In TOPAZ4, model error is introduced by increasing the model spread via perturbing few forcing fields. The perturbations are pseudo-random fields computed in a Fourier space with a decorrelation time-scale of 2 days and horizontal decorrelation length scale of 250 km, as described in Evensen (2003). Perturbed variables include air temperature, wind speeds, cloud cover, sea level pressure (Sakov et al., 2012, Section 3.3) and yield curve eccentricity in the EVP rheology (Hunke and Dukowicz, 1997, table 1). In addition, precipitation is also perturbed with log-normal noise and standard deviation of 100%. This affects the snowfall when temperatures are below zero. Snow is an important thermal insulator and therefore hampers sea ice growth/melt.

3.4. 

Target benchmarks

The performance of the EnKF-SQ is compared against three different versions of the stochastic EnKF and a Free run, denoted as follows:

  1. EnKF-ALL: No detection limit is applied on SIT observations thus even thick ice data from the reference run is assimilated. This run acts as an upper bound for performance because it is the only one that assimilates out-of-range observations as hard data with known statistics, which can be seen as cheating.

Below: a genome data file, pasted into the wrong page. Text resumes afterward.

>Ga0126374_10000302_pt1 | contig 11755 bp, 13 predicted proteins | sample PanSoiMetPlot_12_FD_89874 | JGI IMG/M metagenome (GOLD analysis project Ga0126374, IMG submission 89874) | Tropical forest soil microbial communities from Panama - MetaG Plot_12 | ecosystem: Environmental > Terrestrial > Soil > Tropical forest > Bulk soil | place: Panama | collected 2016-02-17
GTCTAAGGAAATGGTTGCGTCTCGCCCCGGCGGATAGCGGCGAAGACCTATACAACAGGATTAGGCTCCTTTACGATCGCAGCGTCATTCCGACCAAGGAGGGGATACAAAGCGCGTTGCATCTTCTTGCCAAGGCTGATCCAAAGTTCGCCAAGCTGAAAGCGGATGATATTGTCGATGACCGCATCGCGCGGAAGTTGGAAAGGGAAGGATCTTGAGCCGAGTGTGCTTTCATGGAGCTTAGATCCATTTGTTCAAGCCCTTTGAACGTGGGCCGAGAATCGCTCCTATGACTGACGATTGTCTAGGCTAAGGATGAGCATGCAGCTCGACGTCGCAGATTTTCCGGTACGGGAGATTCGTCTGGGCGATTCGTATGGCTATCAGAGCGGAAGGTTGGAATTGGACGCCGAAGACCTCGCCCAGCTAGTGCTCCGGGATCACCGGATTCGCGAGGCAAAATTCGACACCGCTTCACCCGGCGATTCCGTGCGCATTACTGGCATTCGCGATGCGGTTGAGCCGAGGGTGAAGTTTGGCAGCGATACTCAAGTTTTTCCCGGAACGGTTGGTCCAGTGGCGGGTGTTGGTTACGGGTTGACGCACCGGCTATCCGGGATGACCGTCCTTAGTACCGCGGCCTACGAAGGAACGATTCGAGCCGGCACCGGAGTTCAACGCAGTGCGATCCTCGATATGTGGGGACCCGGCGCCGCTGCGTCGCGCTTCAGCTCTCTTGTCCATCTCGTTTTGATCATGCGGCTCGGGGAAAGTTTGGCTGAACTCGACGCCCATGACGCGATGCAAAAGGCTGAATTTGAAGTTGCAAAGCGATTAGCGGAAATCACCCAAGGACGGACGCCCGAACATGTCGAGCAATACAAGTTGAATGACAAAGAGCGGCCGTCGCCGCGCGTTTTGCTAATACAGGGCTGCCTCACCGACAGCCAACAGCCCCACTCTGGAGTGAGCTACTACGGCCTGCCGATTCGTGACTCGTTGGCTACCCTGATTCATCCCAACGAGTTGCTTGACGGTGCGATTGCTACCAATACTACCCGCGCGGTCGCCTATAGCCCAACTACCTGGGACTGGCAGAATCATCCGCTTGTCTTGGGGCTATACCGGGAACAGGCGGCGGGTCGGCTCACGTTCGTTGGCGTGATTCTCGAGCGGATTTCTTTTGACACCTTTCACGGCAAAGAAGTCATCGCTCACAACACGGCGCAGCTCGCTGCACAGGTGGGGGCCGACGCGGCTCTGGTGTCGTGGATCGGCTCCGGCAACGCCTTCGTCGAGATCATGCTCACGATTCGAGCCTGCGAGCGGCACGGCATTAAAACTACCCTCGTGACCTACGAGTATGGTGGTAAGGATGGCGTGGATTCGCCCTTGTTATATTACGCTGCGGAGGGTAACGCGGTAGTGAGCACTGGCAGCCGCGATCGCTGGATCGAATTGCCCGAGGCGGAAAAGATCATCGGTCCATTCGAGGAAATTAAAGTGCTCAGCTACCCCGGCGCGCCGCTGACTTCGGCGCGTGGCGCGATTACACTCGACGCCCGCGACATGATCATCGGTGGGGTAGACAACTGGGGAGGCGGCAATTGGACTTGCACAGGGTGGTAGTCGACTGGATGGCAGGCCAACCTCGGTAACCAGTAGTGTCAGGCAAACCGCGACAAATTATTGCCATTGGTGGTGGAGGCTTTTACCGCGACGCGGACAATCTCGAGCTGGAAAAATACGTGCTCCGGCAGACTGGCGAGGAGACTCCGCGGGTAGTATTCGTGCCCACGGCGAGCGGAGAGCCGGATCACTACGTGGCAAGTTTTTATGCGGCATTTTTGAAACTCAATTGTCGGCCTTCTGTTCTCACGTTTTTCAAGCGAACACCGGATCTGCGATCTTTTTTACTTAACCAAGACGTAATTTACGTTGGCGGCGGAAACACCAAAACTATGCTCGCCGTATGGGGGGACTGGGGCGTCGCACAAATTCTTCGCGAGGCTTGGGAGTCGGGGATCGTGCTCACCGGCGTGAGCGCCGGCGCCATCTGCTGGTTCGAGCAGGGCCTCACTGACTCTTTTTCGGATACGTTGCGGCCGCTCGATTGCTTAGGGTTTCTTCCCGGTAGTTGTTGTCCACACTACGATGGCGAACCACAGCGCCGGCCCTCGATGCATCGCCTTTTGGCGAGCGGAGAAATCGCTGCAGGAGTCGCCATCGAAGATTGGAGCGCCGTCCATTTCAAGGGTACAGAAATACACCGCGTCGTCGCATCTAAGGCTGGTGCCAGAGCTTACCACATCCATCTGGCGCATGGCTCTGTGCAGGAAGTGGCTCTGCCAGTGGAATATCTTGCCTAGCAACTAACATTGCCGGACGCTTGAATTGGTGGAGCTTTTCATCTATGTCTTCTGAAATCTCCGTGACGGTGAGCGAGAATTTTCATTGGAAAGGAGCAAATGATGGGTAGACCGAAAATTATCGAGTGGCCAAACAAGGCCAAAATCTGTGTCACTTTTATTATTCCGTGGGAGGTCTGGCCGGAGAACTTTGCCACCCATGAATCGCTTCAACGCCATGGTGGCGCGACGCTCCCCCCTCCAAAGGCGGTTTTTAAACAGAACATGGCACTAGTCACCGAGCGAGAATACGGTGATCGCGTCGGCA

2. EnKF-CLIM: The SIT climatology with climatological variance is assimilated instead of soft data.
  3. EnKF-IG: Only hard data is assimilated and soft data is ignored, similar to Xie et al. (2016). This run is meant to assess the added value of the EnKF-SQ.
  4. Free-run: The Free-run is the average of the 99 members without DA. It is run with perturbations, contrarily to the aforementioned single-member truth run.

To evaluate the performance of the different DA methods, we compute the root mean square error (RMSE) of the ensemble mean at time t as:

((7))
RMSEt=1ni=1n(x¯i,tfxi,tr)2,
where xr and x¯f is the n-dimensional reference (unperturbed truth) and mean of the prior state vector at time t, respectively. We also monitor the average ensemble spread (AES) for each filter, which we calculate at every assimilation cycle as: